Class to Corp: Chatanooga State Community College Opens New Whacker Institute

As a growing trend of training specifically for local companies, a new training center at Chatanooga State Community College will prepare students for jobs at the Whacker Chemical Corp.
Community colleges often serve a unique role in their communities by offering specific job training for nearby industries hoping to beef up their workforces. The latest addition to Chattanooga State Community College follows in those footsteps, offering first-class job training for a plant that is not even scheduled to open in the area until later next year. How do the soon-to-be new industrial neighbors from Germany know Chattanooga State will be able to meet their employment needs? They had a direct hand in creating the institute that will train up their first generation of American employees.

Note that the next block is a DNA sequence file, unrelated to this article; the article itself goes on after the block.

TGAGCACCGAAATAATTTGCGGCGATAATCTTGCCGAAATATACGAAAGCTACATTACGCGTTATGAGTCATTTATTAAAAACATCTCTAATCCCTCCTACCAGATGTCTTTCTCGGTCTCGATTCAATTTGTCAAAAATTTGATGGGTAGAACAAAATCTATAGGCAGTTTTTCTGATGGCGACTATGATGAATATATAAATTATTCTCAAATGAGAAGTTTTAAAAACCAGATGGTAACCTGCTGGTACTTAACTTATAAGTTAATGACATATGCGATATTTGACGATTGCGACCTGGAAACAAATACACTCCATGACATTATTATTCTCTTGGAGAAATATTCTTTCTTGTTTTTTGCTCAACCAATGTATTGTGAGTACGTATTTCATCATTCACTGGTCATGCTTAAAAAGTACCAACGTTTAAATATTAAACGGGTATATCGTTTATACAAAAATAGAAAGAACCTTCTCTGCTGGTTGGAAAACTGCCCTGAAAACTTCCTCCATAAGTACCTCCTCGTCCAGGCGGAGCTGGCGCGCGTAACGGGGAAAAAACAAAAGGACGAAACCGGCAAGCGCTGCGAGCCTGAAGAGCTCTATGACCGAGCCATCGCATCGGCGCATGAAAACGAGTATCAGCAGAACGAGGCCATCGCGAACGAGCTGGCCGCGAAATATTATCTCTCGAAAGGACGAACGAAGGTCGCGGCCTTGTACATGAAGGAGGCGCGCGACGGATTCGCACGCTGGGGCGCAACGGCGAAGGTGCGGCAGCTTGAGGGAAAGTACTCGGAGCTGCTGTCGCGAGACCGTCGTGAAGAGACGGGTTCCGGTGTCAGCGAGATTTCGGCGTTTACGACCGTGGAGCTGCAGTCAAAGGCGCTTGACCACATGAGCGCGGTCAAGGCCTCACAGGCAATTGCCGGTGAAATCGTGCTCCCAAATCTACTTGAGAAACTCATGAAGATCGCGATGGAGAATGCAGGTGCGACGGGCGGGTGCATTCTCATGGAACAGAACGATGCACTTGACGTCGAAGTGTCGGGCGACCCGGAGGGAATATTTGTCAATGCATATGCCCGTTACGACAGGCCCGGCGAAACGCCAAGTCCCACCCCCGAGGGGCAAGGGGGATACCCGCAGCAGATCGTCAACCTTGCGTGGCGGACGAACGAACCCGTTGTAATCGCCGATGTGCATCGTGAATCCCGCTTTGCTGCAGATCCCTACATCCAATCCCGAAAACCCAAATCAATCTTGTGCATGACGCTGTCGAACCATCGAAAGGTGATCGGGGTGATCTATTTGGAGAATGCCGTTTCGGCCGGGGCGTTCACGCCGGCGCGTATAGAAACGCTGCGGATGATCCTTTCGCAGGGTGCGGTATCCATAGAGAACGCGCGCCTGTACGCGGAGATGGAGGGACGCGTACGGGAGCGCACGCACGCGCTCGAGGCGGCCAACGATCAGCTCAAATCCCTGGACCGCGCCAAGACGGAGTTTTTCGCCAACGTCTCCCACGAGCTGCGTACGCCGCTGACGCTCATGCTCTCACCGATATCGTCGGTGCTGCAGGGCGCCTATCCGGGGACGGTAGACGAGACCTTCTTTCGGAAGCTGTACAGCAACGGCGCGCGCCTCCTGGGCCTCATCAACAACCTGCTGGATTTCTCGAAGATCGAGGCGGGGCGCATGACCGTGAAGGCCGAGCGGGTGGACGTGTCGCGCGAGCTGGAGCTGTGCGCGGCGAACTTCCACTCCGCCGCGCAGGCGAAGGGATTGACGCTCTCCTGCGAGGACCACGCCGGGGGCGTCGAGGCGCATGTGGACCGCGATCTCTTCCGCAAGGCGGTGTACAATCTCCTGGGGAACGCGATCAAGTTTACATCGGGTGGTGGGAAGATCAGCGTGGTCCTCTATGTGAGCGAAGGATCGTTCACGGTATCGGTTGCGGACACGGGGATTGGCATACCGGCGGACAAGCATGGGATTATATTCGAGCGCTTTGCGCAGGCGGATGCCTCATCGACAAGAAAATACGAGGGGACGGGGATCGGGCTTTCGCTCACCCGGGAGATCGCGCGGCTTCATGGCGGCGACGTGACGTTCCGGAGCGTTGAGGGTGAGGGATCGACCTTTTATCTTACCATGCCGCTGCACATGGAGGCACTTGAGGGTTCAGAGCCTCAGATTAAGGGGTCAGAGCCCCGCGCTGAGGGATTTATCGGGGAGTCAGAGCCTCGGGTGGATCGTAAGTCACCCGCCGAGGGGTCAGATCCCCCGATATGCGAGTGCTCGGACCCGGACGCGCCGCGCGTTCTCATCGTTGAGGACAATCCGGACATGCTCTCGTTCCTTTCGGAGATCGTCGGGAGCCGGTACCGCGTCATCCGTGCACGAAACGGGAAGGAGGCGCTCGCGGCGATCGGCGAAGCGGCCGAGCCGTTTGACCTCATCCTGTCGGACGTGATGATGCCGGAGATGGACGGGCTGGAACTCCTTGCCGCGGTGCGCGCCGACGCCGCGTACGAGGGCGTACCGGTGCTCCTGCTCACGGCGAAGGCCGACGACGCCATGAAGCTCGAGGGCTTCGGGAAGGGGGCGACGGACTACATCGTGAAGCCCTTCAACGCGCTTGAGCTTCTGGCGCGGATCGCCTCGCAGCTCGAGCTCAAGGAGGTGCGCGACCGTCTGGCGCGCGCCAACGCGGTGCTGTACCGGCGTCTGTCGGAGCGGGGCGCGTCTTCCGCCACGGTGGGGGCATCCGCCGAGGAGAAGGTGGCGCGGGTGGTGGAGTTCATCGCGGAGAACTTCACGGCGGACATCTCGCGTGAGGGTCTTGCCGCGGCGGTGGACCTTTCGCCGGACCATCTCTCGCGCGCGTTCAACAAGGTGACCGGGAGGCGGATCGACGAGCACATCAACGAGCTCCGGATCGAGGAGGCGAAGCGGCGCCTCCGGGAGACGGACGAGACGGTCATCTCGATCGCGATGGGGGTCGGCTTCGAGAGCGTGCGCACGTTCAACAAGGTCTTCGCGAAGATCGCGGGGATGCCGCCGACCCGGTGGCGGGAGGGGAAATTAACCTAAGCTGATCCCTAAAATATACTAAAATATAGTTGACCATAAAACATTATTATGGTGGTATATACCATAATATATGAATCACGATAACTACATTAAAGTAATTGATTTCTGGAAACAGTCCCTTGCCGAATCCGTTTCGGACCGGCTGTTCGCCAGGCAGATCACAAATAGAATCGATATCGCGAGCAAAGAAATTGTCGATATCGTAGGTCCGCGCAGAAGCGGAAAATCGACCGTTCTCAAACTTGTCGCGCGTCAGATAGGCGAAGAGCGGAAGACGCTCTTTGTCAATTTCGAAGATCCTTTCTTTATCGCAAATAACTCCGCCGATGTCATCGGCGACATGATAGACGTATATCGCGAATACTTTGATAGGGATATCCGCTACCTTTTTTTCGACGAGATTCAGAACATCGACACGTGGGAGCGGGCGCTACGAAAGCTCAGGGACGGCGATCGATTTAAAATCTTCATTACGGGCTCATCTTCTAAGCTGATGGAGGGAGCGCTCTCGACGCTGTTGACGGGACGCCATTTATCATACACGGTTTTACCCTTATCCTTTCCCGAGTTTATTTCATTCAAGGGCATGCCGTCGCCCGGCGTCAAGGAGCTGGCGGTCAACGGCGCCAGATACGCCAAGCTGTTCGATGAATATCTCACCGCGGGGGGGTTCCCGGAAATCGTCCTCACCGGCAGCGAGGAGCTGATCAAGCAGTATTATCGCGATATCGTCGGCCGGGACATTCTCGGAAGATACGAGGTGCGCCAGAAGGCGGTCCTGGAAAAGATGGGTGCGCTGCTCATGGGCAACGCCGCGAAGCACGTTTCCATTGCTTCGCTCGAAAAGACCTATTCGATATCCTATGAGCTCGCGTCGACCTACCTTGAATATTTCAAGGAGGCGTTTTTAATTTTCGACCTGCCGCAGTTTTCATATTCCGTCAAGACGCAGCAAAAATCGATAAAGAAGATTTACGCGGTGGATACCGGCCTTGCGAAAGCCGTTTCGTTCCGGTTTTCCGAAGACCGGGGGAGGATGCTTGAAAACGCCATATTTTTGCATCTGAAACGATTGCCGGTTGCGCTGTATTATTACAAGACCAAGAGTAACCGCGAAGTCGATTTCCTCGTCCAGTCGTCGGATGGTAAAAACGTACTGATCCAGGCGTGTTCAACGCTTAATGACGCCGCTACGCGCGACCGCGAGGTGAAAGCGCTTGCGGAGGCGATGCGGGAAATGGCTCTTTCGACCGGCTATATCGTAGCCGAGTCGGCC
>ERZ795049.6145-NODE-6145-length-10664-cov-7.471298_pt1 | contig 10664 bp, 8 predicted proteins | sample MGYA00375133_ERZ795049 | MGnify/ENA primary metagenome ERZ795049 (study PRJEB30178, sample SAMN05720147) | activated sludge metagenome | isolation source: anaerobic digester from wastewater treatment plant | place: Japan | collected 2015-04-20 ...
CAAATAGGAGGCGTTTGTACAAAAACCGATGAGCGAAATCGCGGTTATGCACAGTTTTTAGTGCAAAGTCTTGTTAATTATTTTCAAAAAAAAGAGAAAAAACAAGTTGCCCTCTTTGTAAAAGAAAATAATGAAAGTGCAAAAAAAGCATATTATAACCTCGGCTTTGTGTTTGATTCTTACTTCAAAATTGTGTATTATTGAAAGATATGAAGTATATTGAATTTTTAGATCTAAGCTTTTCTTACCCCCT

The Wacker Corporation
 
Wacker Chemical Corporation is a German-based conglomerate that manufactures hyperpure polysilicon that is used to convert sunlight into energy. The company is currently building a new plant in Bradley County – its first on American soil. However, before that plant can celebrate its grand opening late in 2013, it must find approximately 650 highly skilled workers to man the plant floor. That is where the Wacker Institute comes in to help.